209-210: Dark Knight Returns, Lethal Weapon


209: Batman: The Dark Knight Returns, Part 1

With Batman: Under the Red Hood and Batman: Year One DC and Warner Bros have proven that they are able to translate their most famous property into great animated features. Their latest entry in the animated Batman series is an adaptation of Frank Miller’s legendary graphic novel The Dark Knight Returns. And once again they have done the caped crusader proud, because The Dark Knight Returns is fantastic. In fact, this is the first of two parts based on this material (the next one will be released in 2013). In part one we deal mostly with the resurgence of Bruce Wayne as Batman, the rise of the Mutants and the birth of a new Robin. Frank Miller wrote a compelling story about getting older and despite the odds going above and beyond duty to clean the city up and Bob Goodman (not a new name to the DC Universe) took that story and distilled a wonderful screenplay out of it. It is a more condensed version and it moves like gangbusters. It is compelling from start to finish and it will leave you wanting for more when you’re done. I for one can’t wait for the next part to be released.


210: Lethal Weapon

Lethal Weapon is a true modern classic. Along with Die Hard it represents some of the best genre filmmaking from the ’80s and I absolutely adore it. I return regularly to the adventures of Riggs and Murtaugh to see how a buddy cop movie should be made. Danny Glover and Mel Gibson work exceptionally well together in a thriller that never really stops to take a breather. Lethal Weapon works so well because we care about these characters. Martin Riggs is a suicidal cop who has to deal with the death of his wife and he is not doing a very good job. He is constantly on the verge of doing something to himself and his reluctant partner Roger Murtaugh doesn’t really need the hassle of babysitting Riggs. It’s the moments that Riggs has to deal with his problems that make the movie. Especially the scene when Riggs is sitting on the couch with his gun and the right moment Bugs Bunny is heard in the background saying “Merry Christmas!” is a perfect piece of acting and directing. And later there is the confrontation between Riggs and Murtaugh after Riggs jumps off a building that truly cements our sympathy for these characters. That scene will leave you breathless. With our sympathy firmly in place the rest of the outrageous story can unfold and we are there every step of the way with these guys. That’s what makes this one of the best buddy cop movies out there, if not one of the best movies ever made. It certainly is very high on my list of favorite movies ever.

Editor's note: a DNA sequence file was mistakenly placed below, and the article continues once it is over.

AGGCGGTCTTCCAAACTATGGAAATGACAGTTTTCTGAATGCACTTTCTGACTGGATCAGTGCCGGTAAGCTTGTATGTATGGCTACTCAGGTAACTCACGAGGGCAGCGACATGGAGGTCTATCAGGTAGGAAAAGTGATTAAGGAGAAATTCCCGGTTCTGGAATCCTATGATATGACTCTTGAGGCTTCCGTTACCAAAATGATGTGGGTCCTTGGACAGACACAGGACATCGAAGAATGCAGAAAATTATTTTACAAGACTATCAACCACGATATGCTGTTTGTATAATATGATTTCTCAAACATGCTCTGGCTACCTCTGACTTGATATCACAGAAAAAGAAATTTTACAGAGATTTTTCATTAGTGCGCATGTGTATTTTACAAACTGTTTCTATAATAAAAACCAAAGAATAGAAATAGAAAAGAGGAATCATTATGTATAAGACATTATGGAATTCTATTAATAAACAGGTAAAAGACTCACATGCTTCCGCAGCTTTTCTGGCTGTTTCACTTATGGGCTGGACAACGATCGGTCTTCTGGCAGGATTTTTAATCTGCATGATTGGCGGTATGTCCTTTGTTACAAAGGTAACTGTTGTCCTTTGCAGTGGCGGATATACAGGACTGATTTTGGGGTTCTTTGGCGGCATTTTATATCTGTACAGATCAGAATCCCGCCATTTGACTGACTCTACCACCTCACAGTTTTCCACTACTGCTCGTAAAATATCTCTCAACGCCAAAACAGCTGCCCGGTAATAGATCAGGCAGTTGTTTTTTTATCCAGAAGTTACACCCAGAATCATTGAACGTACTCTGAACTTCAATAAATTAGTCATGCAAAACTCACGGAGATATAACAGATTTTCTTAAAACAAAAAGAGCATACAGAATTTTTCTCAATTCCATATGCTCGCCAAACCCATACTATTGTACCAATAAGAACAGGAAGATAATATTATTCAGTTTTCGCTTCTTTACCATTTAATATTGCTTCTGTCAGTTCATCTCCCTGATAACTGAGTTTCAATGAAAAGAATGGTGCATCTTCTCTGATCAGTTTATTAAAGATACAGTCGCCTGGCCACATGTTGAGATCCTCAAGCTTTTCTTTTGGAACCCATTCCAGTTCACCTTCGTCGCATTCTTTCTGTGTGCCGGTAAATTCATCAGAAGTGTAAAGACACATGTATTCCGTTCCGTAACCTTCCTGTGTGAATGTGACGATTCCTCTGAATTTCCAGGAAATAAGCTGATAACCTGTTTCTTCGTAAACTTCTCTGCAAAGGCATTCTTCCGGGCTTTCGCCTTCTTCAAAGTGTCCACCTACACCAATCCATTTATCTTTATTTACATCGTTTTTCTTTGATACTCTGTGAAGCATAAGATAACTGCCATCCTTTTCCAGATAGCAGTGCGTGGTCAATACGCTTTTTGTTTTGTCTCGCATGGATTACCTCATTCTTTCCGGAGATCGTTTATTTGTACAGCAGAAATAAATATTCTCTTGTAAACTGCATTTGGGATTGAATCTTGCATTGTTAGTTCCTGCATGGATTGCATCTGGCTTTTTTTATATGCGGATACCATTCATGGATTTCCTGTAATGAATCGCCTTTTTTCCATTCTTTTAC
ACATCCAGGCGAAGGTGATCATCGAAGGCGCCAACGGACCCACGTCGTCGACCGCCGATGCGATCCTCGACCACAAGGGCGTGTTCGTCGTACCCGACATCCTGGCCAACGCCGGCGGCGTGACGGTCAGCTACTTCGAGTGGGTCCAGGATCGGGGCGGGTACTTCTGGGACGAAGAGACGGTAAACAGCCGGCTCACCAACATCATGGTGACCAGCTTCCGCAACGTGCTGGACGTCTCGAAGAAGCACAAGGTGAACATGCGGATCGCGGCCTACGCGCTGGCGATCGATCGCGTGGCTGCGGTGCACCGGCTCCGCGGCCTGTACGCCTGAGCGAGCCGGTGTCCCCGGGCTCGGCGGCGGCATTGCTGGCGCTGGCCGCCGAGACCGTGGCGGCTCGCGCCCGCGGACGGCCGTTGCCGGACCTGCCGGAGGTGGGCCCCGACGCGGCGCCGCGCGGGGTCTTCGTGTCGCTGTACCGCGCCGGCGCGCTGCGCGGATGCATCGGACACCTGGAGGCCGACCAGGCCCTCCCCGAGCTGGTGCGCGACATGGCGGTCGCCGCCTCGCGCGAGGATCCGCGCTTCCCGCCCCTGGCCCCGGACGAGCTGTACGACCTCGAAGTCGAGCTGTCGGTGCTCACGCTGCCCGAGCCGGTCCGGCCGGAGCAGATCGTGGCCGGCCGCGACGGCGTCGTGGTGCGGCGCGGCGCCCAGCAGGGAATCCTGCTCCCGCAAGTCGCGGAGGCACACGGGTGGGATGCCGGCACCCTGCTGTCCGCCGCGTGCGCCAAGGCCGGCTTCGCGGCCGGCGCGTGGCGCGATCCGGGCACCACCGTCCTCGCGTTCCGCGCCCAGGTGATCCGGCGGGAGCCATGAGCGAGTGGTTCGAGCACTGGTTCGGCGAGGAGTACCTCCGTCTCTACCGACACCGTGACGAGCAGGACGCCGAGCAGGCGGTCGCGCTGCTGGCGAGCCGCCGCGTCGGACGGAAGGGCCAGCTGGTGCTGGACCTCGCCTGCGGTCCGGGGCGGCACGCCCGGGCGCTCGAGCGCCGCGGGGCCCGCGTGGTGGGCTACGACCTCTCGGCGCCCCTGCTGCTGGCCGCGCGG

150: Project X

Project X revolves around young air force recruit Jimmy (Matthew Broderick) who is assigned to a facility where he has to take care of a bunch of chimpanzees. Before long he is made aware that the chimps are used in animal testing. One of the chimps is Virgil. He is brought up in a loving environment and taught sign language by Teri (Helen Hunt). That is until funding runs out and Virgil is donated to the facility where Jimmy just started working. Jimmy and Virgil strike up a friendship, but when time comes for Virgil to be up for his experiment, Jimmy starts to have second thoughts.

Project X consists is your standard I-don’t-want-to-be-doing-this-because-it’s-wrong story. There is not a lot more to it. The fact that Project X is as entertaining as it is comes mainly from the charming presence of its leads. Matthew Broderick and Helen Hunt are excellent for their roles because of their wide-eyed innocence that is taken advantage of during the movie. And because the movie takes itself serious this doesn’t come off as exploitative on the part of the movie. This surprised me quite a bit. I was totally ready to skewer this ’80s romp, but it turned out to be a generally pleasant experience. There were some truly intense sequences that make you think twice about animal testing. It is admirable that the people behind Project X didn’t hold back on that material, because it gives the movie a layer of importance that puts it in the vicinity of a movie like Rise of the Planet of the Apes.